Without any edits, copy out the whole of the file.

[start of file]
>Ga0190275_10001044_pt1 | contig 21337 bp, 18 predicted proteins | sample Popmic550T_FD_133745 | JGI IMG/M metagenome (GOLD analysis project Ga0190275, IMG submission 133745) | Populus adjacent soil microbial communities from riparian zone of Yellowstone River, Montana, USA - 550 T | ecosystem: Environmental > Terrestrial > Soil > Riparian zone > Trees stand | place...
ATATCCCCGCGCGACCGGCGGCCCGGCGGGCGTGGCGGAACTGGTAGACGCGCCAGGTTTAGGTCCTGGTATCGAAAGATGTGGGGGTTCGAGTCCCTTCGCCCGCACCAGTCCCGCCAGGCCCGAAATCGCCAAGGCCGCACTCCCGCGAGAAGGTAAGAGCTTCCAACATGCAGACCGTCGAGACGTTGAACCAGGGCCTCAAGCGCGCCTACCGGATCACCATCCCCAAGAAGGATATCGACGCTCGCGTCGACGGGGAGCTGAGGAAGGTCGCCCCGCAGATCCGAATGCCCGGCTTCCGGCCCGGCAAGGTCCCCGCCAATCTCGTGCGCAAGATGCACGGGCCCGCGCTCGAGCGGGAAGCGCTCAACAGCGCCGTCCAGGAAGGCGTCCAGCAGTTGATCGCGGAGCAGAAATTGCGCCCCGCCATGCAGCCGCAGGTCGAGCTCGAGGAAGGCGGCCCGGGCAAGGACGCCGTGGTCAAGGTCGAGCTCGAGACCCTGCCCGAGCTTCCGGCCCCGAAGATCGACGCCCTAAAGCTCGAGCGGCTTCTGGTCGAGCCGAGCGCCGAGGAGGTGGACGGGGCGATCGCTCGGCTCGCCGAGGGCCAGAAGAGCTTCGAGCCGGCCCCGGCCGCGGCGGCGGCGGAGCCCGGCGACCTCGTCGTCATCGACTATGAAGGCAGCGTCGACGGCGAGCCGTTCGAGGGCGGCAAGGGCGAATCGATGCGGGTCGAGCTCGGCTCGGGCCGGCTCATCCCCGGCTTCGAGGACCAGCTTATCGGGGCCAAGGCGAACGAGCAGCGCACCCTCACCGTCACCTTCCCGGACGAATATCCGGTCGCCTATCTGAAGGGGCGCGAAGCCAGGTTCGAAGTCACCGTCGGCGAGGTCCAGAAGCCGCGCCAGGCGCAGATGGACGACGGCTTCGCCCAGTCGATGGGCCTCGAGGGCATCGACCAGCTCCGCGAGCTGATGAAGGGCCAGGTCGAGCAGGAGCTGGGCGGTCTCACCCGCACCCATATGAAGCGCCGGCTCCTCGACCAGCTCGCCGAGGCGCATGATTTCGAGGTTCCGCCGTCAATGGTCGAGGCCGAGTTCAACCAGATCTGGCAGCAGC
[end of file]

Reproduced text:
>Ga0190275_10001044_pt1 | contig 21337 bp, 18 predicted proteins | sample Popmic550T_FD_133745 | JGI IMG/M metagenome (GOLD analysis project Ga0190275, IMG submission 133745) | Populus adjacent soil microbial communities from riparian zone of Yellowstone River, Montana, USA - 550 T | ecosystem: Environmental > Terrestrial > Soil > Riparian zone > Trees stand | place...
ATATCCCCGCGCGACCGGCGGCCCGGCGGGCGTGGCGGAACTGGTAGACGCGCCAGGTTTAGGTCCTGGTATCGAAAGATGTGGGGGTTCGAGTCCCTTCGCCCGCACCAGTCCCGCCAGGCCCGAAATCGCCAAGGCCGCACTCCCGCGAGAAGGTAAGAGCTTCCAACATGCAGACCGTCGAGACGTTGAACCAGGGCCTCAAGCGCGCCTACCGGATCACCATCCCCAAGAAGGATATCGACGCTCGCGTCGACGGGGAGCTGAGGAAGGTCGCCCCGCAGATCCGAATGCCCGGCTTCCGGCCCGGCAAGGTCCCCGCCAATCTCGTGCGCAAGATGCACGGGCCCGCGCTCGAGCGGGAAGCGCTCAACAGCGCCGTCCAGGAAGGCGTCCAGCAGTTGATCGCGGAGCAGAAATTGCGCCCCGCCATGCAGCCGCAGGTCGAGCTCGAGGAAGGCGGCCCGGGCAAGGACGCCGTGGTCAAGGTCGAGCTCGAGACCCTGCCCGAGCTTCCGGCCCCGAAGATCGACGCCCTAAAGCTCGAGCGGCTTCTGGTCGAGCCGAGCGCCGAGGAGGTGGACGGGGCGATCGCTCGGCTCGCCGAGGGCCAGAAGAGCTTCGAGCCGGCCCCGGCCGCGGCGGCGGCGGAGCCCGGCGACCTCGTCGTCATCGACTATGAAGGCAGCGTCGACGGCGAGCCGTTCGAGGGCGGCAAGGGCGAATCGATGCGGGTCGAGCTCGGCTCGGGCCGGCTCATCCCCGGCTTCGAGGACCAGCTTATCGGGGCCAAGGCGAACGAGCAGCGCACCCTCACCGTCACCTTCCCGGACGAATATCCGGTCGCCTATCTGAAGGGGCGCGAAGCCAGGTTCGAAGTCACCGTCGGCGAGGTCCAGAAGCCGCGCCAGGCGCAGATGGACGACGGCTTCGCCCAGTCGATGGGCCTCGAGGGCATCGACCAGCTCCGCGAGCTGATGAAGGGCCAGGTCGAGCAGGAGCTGGGCGGTCTCACCCGCACCCATATGAAGCGCCGGCTCCTCGACCAGCTCGCCGAGGCGCATGATTTCGAGGTTCCGCCGTCAATGGTCGAGGCCGAGTTCAACCAGATCTGGCAGCAGC